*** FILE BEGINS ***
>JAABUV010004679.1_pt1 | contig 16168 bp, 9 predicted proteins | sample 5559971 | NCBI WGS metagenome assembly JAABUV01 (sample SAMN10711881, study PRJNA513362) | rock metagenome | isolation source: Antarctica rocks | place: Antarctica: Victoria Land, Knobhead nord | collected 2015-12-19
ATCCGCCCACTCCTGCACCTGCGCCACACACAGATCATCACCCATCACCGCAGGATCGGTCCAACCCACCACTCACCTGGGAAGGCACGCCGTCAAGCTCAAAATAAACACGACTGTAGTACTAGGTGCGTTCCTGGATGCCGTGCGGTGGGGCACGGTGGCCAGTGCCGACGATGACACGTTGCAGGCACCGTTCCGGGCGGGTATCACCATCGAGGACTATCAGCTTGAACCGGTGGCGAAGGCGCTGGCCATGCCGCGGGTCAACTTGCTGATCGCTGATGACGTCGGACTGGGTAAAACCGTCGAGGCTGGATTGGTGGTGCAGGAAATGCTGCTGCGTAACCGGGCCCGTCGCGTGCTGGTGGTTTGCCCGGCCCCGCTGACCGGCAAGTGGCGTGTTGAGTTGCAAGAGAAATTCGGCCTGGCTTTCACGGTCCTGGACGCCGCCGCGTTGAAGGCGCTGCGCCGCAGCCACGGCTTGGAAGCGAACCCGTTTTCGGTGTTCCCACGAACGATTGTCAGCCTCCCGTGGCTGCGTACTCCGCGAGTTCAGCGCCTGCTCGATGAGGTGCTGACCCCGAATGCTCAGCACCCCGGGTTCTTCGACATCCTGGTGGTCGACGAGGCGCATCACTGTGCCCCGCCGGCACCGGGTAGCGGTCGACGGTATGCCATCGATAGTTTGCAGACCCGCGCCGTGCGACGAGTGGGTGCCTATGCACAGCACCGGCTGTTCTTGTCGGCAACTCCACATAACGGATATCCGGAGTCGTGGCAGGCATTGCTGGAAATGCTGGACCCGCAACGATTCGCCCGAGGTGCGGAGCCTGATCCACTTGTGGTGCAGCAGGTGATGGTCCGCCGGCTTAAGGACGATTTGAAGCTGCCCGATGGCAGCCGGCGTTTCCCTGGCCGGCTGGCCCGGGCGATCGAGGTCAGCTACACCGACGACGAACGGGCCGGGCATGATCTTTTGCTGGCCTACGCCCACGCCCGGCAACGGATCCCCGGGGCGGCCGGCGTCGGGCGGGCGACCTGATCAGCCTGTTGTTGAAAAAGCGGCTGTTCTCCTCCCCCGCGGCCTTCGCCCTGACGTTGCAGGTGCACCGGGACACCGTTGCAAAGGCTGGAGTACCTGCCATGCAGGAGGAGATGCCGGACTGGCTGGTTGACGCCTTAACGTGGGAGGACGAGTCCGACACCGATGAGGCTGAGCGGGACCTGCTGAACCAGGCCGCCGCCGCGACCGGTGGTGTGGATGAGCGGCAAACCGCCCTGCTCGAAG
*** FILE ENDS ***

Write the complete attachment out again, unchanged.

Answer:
>JAABUV010004679.1_pt1 | contig 16168 bp, 9 predicted proteins | sample 5559971 | NCBI WGS metagenome assembly JAABUV01 (sample SAMN10711881, study PRJNA513362) | rock metagenome | isolation source: Antarctica rocks | place: Antarctica: Victoria Land, Knobhead nord | collected 2015-12-19
ATCCGCCCACTCCTGCACCTGCGCCACACACAGATCATCACCCATCACCGCAGGATCGGTCCAACCCACCACTCACCTGGGAAGGCACGCCGTCAAGCTCAAAATAAACACGACTGTAGTACTAGGTGCGTTCCTGGATGCCGTGCGGTGGGGCACGGTGGCCAGTGCCGACGATGACACGTTGCAGGCACCGTTCCGGGCGGGTATCACCATCGAGGACTATCAGCTTGAACCGGTGGCGAAGGCGCTGGCCATGCCGCGGGTCAACTTGCTGATCGCTGATGACGTCGGACTGGGTAAAACCGTCGAGGCTGGATTGGTGGTGCAGGAAATGCTGCTGCGTAACCGGGCCCGTCGCGTGCTGGTGGTTTGCCCGGCCCCGCTGACCGGCAAGTGGCGTGTTGAGTTGCAAGAGAAATTCGGCCTGGCTTTCACGGTCCTGGACGCCGCCGCGTTGAAGGCGCTGCGCCGCAGCCACGGCTTGGAAGCGAACCCGTTTTCGGTGTTCCCACGAACGATTGTCAGCCTCCCGTGGCTGCGTACTCCGCGAGTTCAGCGCCTGCTCGATGAGGTGCTGACCCCGAATGCTCAGCACCCCGGGTTCTTCGACATCCTGGTGGTCGACGAGGCGCATCACTGTGCCCCGCCGGCACCGGGTAGCGGTCGACGGTATGCCATCGATAGTTTGCAGACCCGCGCCGTGCGACGAGTGGGTGCCTATGCACAGCACCGGCTGTTCTTGTCGGCAACTCCACATAACGGATATCCGGAGTCGTGGCAGGCATTGCTGGAAATGCTGGACCCGCAACGATTCGCCCGAGGTGCGGAGCCTGATCCACTTGTGGTGCAGCAGGTGATGGTCCGCCGGCTTAAGGACGATTTGAAGCTGCCCGATGGCAGCCGGCGTTTCCCTGGCCGGCTGGCCCGGGCGATCGAGGTCAGCTACACCGACGACGAACGGGCCGGGCATGATCTTTTGCTGGCCTACGCCCACGCCCGGCAACGGATCCCCGGGGCGGCCGGCGTCGGGCGGGCGACCTGATCAGCCTGTTGTTGAAAAAGCGGCTGTTCTCCTCCCCCGCGGCCTTCGCCCTGACGTTGCAGGTGCACCGGGACACCGTTGCAAAGGCTGGAGTACCTGCCATGCAGGAGGAGATGCCGGACTGGCTGGTTGACGCCTTAACGTGGGAGGACGAGTCCGACACCGATGAGGCTGAGCGGGACCTGCTGAACCAGGCCGCCGCCGCGACCGGTGGTGTGGATGAGCGGCAAACCGCCCTGCTCGAAG